Many of the topics that arise when discussing diversity--race, religion, cultures--are difficult to talk about. These can all be sensitive areas, and faculty and students alike come to the classroom with a whole set of biases and preconceptions that make productivity a challenge.

Students often are uncomfortable talking about race, which makes faculty members reluctant to push such discussions. "Faculty members may not feel they have an ability to facilitate and diffuse discussions that can explode," said SFSU's Wagner.

When the University of Missouri's School of Journalism created a required course about diversity in 1996, it was arguably the first large school to do so. Two years ago, the faculty considered dropping "Cross Cultural Journalism" as a requirement.

"The course has been unpopular because it forces students to examine assumptions that most people in society rarely examine. These are painful subjects for (students) and most Americans," said Dean Mills, dean of the school of journalism at the University of Missouri-Columbia. Students perceive the course as about social justice or political correctness, he said. "And most (students) think they already are politically correct." Course evaluations indicate student uneasiness with the topics, Mills added. After some discussion, the faculty voted to reaffirm the course as a requirement.

Many educators who have had success teaching diverse and multiculrural reporting classes say it is crucial to push students outside of their comfort zone.

Mindy McAdams, Knight Professor in Journalism at the College of Journalism and Communications at the University of Florida (UF), taught a required course for online media majors at Florida. Students in the class produced Web packages based on interviews with the university's international students about cultural or adjustment issues.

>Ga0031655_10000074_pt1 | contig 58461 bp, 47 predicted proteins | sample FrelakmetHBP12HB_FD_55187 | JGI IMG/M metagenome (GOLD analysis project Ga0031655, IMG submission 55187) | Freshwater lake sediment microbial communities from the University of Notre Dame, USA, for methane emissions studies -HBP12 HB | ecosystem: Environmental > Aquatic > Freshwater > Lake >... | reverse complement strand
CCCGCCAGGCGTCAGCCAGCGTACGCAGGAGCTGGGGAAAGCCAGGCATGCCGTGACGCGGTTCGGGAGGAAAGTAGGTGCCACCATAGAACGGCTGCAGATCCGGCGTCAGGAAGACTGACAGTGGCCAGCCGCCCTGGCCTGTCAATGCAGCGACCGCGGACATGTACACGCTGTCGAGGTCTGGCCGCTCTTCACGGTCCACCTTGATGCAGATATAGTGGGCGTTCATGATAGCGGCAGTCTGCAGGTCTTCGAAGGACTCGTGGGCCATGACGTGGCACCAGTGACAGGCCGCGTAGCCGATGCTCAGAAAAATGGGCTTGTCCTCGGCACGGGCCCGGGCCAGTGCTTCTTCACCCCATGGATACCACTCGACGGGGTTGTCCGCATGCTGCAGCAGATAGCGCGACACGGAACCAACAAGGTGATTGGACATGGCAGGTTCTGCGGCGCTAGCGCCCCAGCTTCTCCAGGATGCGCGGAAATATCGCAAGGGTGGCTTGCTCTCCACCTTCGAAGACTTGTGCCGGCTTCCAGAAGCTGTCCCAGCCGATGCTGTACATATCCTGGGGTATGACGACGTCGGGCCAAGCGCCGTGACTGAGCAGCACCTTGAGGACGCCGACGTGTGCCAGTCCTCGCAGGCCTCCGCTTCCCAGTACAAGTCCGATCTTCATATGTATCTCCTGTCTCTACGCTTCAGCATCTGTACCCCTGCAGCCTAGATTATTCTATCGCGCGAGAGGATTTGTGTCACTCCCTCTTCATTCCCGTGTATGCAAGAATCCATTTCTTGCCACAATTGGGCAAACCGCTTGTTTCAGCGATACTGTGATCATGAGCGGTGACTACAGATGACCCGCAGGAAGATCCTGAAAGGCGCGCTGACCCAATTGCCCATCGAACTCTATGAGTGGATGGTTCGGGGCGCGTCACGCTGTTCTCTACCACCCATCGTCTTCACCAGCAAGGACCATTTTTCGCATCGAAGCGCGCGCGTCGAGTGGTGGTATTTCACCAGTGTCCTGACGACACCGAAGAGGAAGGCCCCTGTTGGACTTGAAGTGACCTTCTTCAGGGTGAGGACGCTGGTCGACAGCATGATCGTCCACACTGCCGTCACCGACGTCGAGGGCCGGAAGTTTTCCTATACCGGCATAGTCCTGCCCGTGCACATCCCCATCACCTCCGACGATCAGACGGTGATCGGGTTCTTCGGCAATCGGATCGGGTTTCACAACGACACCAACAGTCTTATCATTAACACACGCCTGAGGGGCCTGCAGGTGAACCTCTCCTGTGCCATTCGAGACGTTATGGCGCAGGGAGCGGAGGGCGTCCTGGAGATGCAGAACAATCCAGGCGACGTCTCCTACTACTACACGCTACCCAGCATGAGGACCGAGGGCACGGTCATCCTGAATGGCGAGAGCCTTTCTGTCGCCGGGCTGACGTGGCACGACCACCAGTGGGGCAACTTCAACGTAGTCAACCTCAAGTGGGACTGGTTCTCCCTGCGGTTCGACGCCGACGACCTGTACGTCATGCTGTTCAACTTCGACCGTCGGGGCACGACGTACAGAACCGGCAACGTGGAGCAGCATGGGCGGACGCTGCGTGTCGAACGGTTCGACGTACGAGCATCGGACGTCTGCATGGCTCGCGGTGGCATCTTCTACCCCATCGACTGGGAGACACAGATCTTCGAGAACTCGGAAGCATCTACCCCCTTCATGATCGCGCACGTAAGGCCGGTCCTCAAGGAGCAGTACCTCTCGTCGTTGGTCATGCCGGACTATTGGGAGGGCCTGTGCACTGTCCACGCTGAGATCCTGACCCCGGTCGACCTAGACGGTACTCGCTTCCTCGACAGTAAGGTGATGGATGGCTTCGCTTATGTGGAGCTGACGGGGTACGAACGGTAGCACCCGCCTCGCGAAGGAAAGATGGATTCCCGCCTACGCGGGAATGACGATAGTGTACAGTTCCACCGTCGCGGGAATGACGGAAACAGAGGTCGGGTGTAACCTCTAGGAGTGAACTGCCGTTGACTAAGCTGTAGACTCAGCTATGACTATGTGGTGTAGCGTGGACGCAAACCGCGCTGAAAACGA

The online reporting students in fall 2002 interviewed 70 students from 32 nations. Each student was required to interview five sources. Those sources had to come from at least three different continents, and only one of the five could speak English as a native language. Because many UF students speak Spanish, students could interview no more than two students who spoke any one language. None could have a U.S. pass port, which ensured that the sources were international.

The online students "complained and had to listen more carefully" to understand people from other nations who had thick accents, but McAdams said they got much better with practice.

"If we allow students to get away with interviewing sources and doing stories on people and communities only like them, the practice will persist when they go into newsrooms," she said.

At Towson University in Baltimore, Md., advanced journalism students in print, broadcast, photojournalism and documentary classes produce converged Web packages titled "Baltimore Stories." The packages cover inner-city areas such as Fells Point (a Latino community), Little Italy, or Pimlico (a predominantly black neighborhood).

Thom Lieb, professor of journalism and new media at Towson, said students in the first class two years ago came back from downtown neighborhoods having interviewed almost all white sources--evidence that students tend to look for the easy path to covering stories and for sources who look like them.

"We did not anticipate we would have to do all the hand-holding we did," Lieb said. But since then, with additional structure and guidance from faculty teaching the course, students have produced much improved packages that include "representative sources and provide a closer look at inner-city communities and the people who five there," he said.